New insights into DNA and protein connections

New insights into DNA and protein connections ...

A new genetic mapping study led by researchers at the Johns Hopkins Bloomberg School of Public Health identifies the link between DNA variations and tens of thousands of blood proteins in two large and wide-ranging populations. The results should help researchers better understand the molecular causes of diseases and identify proteins that might be used to treat these diseases.

The study included over 9,000 Americans from Europe or African ancestry and provided maps of DNA-to-protein links for both groups. Proteins play a critical role in cell function, and mutations in protein mechanismsoften can lead to disease. DNA-to-protein mapping might assist researchers understand some health disparities.

The research appears in ThenNature Genetics on May 2nd.

Through so-called genetic mapping studies, scientists have discovered that variations in DNA are linked to disease risk. This study also investigated the DNA of subjectsoften tens or thousands of individuals at a time along with their history of a given disease.

Most of the disease-linked DNA variants identified by the GWAS analysis do not belong in protein-coding genes. Researchers therefore assumed that manyeven mostdisease-linked DNA variations affect proteins indirectly, by regulating one or more steps in the gene-to-protein production process, thereby altering protein levels. Researchers can better understand the roots of disease and also identify protein targets for disease prevention and treatment.

This relatively new type of mapping study provides an awealth of information that will enable researchers to explore potential proteins on various health outcomesrisks of cancers, heart disease, severe COVIDand assist in developing or repurpose therapeutic medications, according to research senior author Nilanjan Chatterjee, PhD, a Bloomberg Distinguished Professor at the Bloomberg School.

The researchers used the DNA mapping technique to identify an existing rheumatoid arthritis medication as a practical new treatment for the common joint-pain disorder known as gout.

The study involved a collaboration between the Chatterjees team and the research group of Josef Coresh, MD, George W. Comstock, a professor in the Bloomberg Schools Department of Epidemiology, and one of the papers co-authors, and colleagues from several institutions.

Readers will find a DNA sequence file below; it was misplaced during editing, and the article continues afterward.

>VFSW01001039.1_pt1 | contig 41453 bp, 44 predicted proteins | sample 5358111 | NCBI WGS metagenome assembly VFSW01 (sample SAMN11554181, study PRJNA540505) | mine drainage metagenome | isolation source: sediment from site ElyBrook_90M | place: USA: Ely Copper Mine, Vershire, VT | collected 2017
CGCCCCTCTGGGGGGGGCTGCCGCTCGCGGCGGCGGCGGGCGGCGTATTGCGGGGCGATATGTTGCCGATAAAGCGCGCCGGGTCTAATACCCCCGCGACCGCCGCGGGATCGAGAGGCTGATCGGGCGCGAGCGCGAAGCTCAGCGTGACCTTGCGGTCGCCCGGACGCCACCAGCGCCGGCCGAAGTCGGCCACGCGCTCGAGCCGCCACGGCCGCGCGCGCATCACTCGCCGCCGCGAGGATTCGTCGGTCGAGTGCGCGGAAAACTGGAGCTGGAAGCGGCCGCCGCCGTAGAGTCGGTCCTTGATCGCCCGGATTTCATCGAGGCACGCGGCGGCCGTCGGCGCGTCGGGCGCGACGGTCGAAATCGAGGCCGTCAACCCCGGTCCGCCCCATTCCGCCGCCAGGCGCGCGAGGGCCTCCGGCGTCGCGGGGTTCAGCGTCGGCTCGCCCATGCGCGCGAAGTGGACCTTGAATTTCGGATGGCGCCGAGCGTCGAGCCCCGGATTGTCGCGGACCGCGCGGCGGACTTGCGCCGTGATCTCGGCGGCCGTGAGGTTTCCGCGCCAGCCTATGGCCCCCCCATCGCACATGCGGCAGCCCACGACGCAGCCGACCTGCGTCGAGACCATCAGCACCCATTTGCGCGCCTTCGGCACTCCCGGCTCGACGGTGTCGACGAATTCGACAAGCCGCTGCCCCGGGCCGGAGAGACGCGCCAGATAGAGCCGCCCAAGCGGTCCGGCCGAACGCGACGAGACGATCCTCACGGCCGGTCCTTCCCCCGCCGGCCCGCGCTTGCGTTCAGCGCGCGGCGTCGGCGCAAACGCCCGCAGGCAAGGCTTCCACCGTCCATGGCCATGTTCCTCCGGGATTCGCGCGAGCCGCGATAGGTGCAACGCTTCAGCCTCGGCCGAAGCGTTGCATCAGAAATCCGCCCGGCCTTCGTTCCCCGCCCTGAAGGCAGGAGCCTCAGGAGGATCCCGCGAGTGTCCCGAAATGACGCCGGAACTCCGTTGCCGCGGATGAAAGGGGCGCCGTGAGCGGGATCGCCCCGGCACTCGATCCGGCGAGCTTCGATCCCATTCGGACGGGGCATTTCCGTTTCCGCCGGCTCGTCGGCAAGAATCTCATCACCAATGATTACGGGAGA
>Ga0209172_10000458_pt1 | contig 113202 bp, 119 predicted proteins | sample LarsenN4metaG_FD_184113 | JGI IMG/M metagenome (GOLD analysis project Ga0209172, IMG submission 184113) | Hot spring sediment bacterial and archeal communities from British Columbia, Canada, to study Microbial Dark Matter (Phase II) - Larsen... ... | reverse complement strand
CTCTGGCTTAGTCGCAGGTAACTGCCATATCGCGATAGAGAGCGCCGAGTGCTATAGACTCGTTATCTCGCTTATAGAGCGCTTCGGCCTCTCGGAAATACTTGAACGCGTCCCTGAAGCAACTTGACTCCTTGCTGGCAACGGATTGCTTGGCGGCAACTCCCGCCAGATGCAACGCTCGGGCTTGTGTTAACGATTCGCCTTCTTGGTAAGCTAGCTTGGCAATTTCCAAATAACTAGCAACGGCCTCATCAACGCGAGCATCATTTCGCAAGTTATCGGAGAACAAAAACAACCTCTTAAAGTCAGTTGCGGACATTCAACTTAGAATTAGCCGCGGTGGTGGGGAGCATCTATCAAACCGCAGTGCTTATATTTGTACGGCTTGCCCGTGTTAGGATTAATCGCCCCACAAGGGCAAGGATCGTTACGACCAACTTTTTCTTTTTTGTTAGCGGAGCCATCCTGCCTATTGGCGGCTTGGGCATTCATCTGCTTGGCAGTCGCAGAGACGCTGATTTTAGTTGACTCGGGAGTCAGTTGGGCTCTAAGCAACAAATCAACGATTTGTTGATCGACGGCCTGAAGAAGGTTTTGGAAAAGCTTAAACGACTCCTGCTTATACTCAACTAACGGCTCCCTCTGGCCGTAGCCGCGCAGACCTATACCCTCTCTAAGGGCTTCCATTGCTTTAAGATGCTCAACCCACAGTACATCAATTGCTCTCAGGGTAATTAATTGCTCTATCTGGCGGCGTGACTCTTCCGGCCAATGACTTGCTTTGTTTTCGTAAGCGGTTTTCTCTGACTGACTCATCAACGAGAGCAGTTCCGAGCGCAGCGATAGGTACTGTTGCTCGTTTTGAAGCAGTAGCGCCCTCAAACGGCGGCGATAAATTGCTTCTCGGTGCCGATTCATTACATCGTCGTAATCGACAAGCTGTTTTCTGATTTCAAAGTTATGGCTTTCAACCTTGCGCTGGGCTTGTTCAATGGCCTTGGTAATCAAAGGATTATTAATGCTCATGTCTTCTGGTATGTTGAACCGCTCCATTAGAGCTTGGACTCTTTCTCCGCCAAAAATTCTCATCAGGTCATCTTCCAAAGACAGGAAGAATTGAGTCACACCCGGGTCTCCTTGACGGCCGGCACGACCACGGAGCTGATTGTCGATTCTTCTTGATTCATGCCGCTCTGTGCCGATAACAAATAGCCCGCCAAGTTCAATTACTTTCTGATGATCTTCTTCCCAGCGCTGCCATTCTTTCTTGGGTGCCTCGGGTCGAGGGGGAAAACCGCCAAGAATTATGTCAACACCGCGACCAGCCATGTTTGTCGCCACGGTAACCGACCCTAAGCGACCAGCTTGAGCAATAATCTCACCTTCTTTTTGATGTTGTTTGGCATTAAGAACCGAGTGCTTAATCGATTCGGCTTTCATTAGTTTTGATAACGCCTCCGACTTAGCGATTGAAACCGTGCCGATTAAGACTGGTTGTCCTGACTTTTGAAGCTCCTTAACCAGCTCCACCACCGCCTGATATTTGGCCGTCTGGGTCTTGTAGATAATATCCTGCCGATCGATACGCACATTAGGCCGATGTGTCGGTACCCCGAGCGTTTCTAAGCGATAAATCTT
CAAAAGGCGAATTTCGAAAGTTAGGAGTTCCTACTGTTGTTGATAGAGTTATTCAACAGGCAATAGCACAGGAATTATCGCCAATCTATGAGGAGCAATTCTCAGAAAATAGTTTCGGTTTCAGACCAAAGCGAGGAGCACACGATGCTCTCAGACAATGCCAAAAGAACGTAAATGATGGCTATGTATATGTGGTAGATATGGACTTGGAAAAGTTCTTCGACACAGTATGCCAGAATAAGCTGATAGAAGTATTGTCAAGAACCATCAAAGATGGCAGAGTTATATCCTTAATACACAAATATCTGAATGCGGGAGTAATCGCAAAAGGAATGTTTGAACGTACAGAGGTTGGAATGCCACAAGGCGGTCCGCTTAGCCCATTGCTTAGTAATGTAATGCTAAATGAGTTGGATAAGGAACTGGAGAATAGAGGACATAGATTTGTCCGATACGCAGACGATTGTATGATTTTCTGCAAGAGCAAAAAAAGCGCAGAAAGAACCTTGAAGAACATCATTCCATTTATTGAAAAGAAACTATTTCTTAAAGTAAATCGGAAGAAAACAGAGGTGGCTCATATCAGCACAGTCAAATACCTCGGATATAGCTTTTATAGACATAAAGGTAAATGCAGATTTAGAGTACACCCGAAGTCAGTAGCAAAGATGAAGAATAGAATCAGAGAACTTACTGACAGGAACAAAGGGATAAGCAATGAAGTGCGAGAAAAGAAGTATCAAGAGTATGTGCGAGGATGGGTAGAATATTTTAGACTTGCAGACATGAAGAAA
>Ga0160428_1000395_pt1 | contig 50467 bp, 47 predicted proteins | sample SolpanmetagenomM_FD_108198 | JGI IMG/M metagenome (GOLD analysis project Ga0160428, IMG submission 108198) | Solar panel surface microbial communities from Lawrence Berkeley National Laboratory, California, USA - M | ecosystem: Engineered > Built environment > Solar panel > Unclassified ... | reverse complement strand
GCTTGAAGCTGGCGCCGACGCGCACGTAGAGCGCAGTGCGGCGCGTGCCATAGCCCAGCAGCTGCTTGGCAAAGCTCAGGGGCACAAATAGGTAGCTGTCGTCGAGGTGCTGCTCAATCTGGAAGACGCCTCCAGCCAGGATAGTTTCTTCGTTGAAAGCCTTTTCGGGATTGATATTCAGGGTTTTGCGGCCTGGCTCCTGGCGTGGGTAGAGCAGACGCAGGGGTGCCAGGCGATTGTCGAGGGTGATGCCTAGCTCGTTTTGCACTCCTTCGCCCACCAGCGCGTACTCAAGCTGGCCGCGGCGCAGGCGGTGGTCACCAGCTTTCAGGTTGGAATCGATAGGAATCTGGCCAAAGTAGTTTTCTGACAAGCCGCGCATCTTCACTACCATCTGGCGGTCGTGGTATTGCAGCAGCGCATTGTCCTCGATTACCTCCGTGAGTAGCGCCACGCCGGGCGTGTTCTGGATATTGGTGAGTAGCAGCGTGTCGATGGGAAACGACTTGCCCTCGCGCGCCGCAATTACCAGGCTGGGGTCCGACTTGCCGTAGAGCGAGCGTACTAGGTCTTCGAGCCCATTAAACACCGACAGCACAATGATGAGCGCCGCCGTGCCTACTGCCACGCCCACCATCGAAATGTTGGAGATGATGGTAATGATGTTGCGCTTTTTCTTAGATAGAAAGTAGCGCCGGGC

In the long-running Atherosclerosis Risk in Communities study, led by Coresh, the researchers covered 7,213 Americans of European descent and 1,871 African Americans, and 467 African Americans from the African American Study of Kidney Disease and Hypertension (AASK). In both of these studies, the researchers had sequenced the genomes of the participants and recorded bloodstream levels of tens of thousands of distinct proteins.

The Chatterjees team used ARIC and AASK genomic data to identify more than two thousand common DNA differences that lie close to the genes encoding many of these proteins and correlate with proteins bloodstream levels.

According to Chatterjee, the value of understanding about these DNA variations that predict certain protein levels is that we can then examine much larger GWAS datasets to see if these same DNA variants are linked to disease hazards.

A European-American study demonstrated that it predicted several proteins whose levels might influence the risk of gout or bloodstream levels of the gout-related chemical urate. These proteins included the interleukin 1 receptor antagonist (IL1RN) protein, which appears to lower gout riska findings, suggesting that the existing rheumatoid arthritis drug anakinra, which mimics IL1RN, would be a viable alternative therapy for gout.

Both white and black Americans were able to map protein-linked DNA variants finely than if they had been restricted to one or the other. The African-ancestry models developed in the study will allow future experiments on how different populations'' genetic backgrounds might contribute to differences in disease rates.

According to Chatterjee, prostate cancer risk is higher among African American men, so that in principle, one might combine prostate cancer GWAS data on African Americans with our protein data to identify proteins that raise the risk of prostate cancer in that population.

The researchers can use the dataset and protein prediction models as part of the research. The Chatterjees team and collaborators anticipate doing further research in the ARIC and AASK cohorts, as well as in other diverse cohorts, in order to gather data about proteins and other factors that influence the DNA-to-disease chain.

Proteome-wide association studies were jointly co-authored by Jingning Zhang and Diptavo Dutta, Adrienne Tin, Pascal Schlosser, Morgan Grams, Benjamin Harvey, and the CKDGen Consortium, Bing Yu, Eric Boerwinkle, Josef Coresh, and Nilanjan Chatterjee.

You may also like: